Persistence of a model with arbitrary inheritance

I want to write an application where plugins can add new model
objects, and I want these objects to be able to inherit from the basic
ones which will ship with the application.

I have identified a number of possible approaches for this:

  1. Use single table inheritance, and some kind of magic to add SQL
    columns which don’t exist on loading a new model defined in a plugin.
    Problem: if two models have fields with the same name and different
    types, I run into trouble (potential workaround is postfixing all
    field names with their type, and somehow magically mapping them back
    to the right ones in each class.)

  2. Use concrete table inheritance, and have the plugins define their
    own migrations somehow so that they can create their own tables.
    Problem: if I add a field in a base class, or if a plugin inherits
    from a model in another plugin and that plugin adds a field, then all
    subclasses need to have that field added.

  3. Store a map of :sym => (string or number or date) as multiple rows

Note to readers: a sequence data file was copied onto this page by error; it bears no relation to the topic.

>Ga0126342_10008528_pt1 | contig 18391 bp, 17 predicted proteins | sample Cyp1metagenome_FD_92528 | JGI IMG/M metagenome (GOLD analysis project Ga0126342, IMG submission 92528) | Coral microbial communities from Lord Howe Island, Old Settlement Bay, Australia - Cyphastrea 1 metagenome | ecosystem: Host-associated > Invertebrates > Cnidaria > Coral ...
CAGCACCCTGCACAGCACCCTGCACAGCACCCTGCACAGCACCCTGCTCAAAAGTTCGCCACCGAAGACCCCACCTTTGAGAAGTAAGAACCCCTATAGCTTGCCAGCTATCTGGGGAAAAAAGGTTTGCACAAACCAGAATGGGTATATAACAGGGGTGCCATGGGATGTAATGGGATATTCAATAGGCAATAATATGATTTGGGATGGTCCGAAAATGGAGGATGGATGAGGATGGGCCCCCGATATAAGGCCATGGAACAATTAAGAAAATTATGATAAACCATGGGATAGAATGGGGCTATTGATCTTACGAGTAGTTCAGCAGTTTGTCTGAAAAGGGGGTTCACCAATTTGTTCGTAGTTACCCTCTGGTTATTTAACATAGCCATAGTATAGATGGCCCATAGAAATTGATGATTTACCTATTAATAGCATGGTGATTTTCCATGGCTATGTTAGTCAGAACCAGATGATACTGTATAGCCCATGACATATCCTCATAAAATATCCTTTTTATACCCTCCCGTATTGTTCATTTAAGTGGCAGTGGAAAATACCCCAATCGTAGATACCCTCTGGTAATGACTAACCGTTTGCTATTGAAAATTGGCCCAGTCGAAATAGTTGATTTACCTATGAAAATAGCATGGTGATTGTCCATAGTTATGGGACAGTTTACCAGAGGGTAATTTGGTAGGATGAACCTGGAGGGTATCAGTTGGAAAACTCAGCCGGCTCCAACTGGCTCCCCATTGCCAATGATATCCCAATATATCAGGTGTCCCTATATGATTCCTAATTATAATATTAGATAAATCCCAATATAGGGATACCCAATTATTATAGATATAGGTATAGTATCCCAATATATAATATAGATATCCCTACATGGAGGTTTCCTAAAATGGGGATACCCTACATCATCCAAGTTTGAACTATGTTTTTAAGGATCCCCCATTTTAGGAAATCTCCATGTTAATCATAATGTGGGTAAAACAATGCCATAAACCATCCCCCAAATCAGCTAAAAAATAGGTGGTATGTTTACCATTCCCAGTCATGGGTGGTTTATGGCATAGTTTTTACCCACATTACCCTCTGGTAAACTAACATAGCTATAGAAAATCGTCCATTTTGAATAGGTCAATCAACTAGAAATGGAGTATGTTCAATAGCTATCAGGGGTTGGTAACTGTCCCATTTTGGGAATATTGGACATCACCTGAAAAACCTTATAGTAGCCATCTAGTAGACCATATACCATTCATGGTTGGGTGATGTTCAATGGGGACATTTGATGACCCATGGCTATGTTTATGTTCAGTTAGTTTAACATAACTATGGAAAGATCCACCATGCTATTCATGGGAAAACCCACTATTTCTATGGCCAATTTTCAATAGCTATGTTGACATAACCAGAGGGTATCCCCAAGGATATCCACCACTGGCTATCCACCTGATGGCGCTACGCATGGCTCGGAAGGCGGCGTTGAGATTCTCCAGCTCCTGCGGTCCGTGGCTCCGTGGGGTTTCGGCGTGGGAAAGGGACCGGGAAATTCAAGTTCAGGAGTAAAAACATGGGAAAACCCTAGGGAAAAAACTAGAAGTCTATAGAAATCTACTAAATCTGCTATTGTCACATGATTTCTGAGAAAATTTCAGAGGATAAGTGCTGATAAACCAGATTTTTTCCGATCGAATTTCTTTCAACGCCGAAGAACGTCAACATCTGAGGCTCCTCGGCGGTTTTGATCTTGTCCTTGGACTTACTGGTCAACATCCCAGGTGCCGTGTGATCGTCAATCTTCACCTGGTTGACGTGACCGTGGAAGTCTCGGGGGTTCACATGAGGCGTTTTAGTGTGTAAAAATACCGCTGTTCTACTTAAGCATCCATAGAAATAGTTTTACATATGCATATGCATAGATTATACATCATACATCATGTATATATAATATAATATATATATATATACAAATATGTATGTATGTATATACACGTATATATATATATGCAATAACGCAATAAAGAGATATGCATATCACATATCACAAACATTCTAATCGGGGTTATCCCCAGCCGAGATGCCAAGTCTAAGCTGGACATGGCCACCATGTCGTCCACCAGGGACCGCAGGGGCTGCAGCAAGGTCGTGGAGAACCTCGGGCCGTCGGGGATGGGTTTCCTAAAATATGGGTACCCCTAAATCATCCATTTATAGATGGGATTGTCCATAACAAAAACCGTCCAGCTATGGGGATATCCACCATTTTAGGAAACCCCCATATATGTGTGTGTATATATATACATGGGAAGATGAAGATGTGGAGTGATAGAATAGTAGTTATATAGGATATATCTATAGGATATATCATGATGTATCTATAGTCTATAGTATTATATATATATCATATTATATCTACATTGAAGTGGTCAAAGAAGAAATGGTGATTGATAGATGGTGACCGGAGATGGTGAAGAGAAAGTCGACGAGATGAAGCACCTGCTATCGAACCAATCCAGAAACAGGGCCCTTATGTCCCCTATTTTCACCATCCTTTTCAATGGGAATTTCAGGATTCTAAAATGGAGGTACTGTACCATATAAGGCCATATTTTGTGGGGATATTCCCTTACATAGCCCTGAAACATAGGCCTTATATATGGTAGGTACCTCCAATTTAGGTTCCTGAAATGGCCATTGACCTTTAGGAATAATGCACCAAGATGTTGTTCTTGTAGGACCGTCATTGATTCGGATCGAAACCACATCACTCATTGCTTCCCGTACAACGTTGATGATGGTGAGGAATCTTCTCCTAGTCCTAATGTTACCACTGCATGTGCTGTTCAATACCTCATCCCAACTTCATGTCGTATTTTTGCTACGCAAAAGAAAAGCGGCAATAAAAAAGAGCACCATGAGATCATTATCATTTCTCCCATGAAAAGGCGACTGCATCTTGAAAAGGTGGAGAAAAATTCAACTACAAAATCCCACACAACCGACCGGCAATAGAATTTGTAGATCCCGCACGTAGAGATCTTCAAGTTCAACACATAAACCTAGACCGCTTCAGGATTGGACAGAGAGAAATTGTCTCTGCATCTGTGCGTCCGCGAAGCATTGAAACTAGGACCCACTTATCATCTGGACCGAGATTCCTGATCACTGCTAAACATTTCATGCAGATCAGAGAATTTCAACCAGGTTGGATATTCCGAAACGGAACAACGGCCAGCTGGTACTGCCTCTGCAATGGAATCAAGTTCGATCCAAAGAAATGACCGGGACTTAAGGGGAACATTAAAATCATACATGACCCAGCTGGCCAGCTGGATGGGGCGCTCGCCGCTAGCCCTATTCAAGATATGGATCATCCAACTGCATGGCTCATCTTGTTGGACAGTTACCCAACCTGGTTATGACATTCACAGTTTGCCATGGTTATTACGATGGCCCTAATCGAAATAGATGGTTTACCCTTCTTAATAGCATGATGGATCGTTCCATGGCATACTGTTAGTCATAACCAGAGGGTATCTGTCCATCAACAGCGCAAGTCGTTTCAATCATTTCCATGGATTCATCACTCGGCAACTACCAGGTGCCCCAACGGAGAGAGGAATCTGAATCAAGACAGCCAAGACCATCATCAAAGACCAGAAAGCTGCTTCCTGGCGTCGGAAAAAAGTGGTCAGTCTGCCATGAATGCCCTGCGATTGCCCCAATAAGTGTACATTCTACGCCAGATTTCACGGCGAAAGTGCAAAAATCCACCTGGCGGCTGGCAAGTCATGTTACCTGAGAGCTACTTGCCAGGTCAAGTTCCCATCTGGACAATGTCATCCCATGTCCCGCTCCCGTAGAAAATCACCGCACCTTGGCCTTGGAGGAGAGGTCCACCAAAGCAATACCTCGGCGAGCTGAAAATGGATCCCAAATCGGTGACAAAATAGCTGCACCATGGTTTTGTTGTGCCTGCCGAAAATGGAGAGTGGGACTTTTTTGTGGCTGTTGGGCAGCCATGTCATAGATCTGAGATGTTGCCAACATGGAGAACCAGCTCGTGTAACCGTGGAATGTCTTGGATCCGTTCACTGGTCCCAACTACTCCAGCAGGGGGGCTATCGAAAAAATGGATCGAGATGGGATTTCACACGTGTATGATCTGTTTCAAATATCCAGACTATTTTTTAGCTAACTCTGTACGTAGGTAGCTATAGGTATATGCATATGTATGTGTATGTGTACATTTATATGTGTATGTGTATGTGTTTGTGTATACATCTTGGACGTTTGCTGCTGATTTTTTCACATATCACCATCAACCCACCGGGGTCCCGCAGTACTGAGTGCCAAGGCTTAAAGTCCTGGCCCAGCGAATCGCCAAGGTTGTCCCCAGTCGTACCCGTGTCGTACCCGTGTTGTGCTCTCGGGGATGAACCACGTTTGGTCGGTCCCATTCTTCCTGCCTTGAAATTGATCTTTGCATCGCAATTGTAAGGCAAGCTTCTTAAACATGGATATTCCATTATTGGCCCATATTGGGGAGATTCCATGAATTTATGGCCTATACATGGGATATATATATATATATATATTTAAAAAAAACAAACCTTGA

in a second table, with each row having a reference back to the owning
    object, a column saying which column the value is actually stored in,
    and then a column for each type I want to support. I’d probably have
    to have subclasses explicitly call a method which generates the
    getters and setters.

  4. Use some kind of native object mapping so that I don’t have to
    think about how to fit an object model onto an obsolete relational
    paradigm. So far I’ve investigated DyBase (the .so compiles but bombs
    out as soon as it’s loaded) and Madeleine (not liking it because
    everything that ever reads from or writes to the model needs to be
    implemented in a separate class, which makes everything much less
    transparent) and am looking for other options.

What are other people doing in this sort of situation? I imagine that
option #3 is the only feasible one which maintains the ability to use
Active Record for the storage, but I suspect that option #4 would be
the most transparent way to do it. Problem is I haven’t yet found a
decent ODBMS that works with Ruby.